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Adolescent Diary Weblogs and the Unseen Audience

Conversations in the Blogosphere: An Analysis "from the Bottom Up". Hawaii International Conference on System Sciences (HICSS-38) Best Paper Nominee.

Weblogs as a bridging genre

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The Performativity of Naming: Adolescent Weblog Names as Metaphor

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Last Updated November 22, 2005.

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New books are added but reading status is rarely accurate.

June 08, 2005

Qualitative vs. quantitative grading

New Kid on the Hallway has a very good discussion of qualitative vs. quantitative grading in their post Grading and grade complaints (another cross-blog comment).

I much prefer to give letter grades rather than numbers because I'm very comfortable describing the qualitative difference between a B paper and an A paper (or even a B, B, and B+ papers); given the way the 100 point scale works, however, a B can be anything from an 83 to an 88 (or whatever range you use), and I'm much less comfortable making distinctions within that point range - what is the difference between an 83 B paper and an 88 B paper? or an 83 B paper and an 84 B paper? Because you know there's going to be that student out there who has calculated their grade and figured out that if they get the 84 instead of the 83, they will get the A- instead of the B+, and they're going to argue for that damn point. But if I give a student a B, then they've earned a B. I'm sure some would argue that the B should be a B+, but to me, the difference between a B and a B+ is much more significant than the difference between an 83 and an 84 (and I know an 84 isn't a B+; my point is that a B and a B+ feel like much more different grades than an 83 and an 84 do). I suppose one of the things this reveals, really, is that I don't think in terms of numbers when I grade papers. Instead, I think in terms of scales, or degrees. Paper X does this, this, and this that I asked students to do; it goes in the A category. Paper Y does this and this but not that; it goes in the B category.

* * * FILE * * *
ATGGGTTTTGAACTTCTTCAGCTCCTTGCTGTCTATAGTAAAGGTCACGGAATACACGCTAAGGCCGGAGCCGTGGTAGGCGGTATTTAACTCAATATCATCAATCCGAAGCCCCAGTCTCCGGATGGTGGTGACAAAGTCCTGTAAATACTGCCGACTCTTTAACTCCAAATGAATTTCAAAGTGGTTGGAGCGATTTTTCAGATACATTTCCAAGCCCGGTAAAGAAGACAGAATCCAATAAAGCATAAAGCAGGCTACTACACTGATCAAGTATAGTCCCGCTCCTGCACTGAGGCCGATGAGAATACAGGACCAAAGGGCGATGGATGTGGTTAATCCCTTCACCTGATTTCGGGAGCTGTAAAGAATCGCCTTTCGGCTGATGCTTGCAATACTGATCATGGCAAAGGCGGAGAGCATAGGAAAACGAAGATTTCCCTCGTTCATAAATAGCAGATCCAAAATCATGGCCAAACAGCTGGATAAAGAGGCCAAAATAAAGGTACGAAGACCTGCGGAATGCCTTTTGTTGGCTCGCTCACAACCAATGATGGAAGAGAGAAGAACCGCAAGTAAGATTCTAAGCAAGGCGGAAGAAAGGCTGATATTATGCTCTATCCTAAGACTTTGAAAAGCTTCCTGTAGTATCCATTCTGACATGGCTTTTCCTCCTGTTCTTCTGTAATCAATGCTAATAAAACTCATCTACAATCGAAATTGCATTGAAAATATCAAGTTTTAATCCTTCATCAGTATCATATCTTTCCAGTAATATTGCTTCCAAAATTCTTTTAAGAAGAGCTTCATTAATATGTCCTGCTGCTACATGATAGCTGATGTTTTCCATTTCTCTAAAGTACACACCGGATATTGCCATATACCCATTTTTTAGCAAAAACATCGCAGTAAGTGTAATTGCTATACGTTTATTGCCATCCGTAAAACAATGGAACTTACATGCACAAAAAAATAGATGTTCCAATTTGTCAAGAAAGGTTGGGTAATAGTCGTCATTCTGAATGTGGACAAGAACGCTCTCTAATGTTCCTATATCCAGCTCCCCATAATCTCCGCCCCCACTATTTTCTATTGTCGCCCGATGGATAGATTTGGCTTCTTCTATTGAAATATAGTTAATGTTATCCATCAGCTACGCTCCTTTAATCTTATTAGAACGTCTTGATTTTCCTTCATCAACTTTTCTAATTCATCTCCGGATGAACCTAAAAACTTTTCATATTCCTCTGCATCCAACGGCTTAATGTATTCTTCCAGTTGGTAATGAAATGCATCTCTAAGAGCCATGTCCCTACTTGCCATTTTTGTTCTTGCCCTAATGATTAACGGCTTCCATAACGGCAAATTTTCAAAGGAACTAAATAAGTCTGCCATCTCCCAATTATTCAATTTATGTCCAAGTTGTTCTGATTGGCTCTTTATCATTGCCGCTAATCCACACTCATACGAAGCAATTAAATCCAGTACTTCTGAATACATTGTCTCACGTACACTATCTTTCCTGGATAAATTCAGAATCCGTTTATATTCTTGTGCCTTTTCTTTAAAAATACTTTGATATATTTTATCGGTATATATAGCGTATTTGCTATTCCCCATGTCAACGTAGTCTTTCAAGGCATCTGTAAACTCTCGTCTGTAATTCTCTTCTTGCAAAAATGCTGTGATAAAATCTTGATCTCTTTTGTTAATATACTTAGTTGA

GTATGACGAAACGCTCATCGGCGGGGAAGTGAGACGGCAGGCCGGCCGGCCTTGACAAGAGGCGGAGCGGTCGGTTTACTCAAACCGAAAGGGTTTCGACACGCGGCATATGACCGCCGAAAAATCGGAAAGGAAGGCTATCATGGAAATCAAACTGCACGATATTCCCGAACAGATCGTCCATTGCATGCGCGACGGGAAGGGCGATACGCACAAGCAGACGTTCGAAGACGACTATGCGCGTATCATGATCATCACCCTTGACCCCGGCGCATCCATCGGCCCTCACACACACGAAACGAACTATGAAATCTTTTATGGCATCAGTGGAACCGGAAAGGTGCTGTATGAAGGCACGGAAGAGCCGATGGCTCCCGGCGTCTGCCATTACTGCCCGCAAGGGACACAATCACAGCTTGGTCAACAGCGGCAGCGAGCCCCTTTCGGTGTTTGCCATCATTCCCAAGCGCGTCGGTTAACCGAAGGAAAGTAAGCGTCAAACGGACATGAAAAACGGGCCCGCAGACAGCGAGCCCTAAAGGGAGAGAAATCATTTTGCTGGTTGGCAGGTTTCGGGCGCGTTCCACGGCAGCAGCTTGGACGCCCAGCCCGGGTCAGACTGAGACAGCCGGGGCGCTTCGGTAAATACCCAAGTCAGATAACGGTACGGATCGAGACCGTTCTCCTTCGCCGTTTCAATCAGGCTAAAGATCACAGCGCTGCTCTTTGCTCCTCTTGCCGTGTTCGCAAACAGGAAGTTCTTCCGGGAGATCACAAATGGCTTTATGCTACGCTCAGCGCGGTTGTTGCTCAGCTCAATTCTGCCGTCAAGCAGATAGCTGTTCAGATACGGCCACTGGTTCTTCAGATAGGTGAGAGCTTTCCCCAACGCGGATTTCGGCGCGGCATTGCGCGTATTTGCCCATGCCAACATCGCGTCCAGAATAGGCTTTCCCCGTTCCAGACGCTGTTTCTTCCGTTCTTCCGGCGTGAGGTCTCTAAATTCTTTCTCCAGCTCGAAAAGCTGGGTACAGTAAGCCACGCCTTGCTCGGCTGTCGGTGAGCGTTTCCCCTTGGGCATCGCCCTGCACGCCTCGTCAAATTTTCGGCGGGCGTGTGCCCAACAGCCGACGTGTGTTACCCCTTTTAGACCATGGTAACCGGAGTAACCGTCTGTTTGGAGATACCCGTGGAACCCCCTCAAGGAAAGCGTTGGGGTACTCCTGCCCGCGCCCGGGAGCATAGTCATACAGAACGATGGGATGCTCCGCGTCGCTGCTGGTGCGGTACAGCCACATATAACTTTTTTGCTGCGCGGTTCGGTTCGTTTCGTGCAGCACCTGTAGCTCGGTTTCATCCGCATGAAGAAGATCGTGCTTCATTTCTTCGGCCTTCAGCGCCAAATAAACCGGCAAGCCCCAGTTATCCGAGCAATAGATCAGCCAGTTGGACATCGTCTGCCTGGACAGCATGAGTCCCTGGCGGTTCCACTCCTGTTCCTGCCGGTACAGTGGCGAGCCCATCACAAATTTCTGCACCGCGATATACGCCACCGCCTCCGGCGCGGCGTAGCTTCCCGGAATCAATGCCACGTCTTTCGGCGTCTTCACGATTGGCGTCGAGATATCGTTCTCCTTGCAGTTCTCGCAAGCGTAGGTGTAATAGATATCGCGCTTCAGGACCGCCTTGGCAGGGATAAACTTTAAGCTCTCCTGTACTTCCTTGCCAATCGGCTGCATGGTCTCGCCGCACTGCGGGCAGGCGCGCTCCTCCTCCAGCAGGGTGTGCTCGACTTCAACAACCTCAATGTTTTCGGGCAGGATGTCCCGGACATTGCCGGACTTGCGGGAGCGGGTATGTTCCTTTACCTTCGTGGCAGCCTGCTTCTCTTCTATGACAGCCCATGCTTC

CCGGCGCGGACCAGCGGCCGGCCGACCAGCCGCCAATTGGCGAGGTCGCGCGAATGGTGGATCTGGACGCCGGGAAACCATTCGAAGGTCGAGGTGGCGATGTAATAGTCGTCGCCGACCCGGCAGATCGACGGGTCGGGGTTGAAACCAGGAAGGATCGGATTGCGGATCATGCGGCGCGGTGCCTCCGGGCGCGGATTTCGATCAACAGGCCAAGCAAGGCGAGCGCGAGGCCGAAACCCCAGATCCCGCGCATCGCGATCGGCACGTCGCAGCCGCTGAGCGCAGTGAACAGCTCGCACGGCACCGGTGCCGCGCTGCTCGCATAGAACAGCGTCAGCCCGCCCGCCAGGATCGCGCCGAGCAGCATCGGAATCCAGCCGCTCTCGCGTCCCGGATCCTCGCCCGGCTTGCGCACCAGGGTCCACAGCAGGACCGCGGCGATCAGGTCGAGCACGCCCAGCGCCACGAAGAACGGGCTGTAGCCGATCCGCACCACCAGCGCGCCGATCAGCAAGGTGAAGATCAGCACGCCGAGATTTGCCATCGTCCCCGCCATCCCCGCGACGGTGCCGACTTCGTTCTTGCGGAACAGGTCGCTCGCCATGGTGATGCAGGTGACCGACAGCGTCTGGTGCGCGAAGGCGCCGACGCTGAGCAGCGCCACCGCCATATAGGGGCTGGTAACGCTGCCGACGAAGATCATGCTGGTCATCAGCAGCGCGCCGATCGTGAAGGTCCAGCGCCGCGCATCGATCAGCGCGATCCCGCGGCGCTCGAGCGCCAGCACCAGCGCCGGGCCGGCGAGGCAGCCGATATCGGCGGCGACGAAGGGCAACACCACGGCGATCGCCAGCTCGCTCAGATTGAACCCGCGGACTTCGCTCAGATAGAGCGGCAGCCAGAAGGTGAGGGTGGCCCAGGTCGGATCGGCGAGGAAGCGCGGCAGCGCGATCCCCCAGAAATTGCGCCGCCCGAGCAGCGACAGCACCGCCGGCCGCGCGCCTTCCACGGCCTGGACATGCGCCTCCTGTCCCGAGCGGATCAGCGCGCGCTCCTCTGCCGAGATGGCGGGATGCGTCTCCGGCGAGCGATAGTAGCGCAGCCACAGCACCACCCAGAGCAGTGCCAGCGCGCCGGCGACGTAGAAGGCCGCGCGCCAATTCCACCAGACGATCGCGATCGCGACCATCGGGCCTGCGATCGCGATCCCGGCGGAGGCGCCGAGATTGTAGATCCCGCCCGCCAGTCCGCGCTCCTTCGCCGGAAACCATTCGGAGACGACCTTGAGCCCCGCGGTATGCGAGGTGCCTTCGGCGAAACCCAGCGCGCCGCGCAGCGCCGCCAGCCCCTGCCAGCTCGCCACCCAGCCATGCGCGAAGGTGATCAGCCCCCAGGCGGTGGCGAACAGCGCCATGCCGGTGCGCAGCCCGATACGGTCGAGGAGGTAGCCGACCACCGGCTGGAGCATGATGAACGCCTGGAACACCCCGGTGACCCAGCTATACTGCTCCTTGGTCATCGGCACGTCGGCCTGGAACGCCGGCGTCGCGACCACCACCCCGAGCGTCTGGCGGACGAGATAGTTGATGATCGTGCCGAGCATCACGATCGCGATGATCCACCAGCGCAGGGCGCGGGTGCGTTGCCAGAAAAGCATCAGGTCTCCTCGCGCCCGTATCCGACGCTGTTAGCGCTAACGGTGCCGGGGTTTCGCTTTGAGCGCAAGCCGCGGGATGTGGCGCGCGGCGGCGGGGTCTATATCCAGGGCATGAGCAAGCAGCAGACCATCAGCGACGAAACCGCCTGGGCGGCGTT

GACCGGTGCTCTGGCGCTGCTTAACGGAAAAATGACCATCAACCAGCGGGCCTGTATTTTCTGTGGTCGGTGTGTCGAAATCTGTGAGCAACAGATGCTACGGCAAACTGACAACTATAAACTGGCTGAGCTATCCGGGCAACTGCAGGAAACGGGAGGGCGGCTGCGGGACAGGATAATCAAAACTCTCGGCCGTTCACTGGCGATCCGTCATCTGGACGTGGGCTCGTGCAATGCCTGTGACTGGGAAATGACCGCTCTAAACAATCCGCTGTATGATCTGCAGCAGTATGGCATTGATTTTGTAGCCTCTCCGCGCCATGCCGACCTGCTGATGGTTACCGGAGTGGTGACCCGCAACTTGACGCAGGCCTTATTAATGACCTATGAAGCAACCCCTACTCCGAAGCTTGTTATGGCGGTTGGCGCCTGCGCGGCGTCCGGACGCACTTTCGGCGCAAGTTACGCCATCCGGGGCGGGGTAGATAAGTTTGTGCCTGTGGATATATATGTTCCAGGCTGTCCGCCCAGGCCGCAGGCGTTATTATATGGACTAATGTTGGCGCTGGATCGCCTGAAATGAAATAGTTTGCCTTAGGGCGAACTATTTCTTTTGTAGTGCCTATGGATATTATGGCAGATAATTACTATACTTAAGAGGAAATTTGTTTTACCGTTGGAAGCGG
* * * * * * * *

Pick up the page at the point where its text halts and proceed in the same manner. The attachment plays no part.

I agree and I wonder if all of the "purely" quantitative researchers can explain the difference between say an 89, 90, and a 91 grade in their classes. My guess is they can't because the distinctions are too fine. I certainly have never heard anyone talk about writing rubrics that cover all the point levels individually. Man now that would be a master work to read...but I sure don't want to write the thing that way.

Read the whole post it's very well done.

Posted by prolurkr at June 8, 2005 10:40 AM

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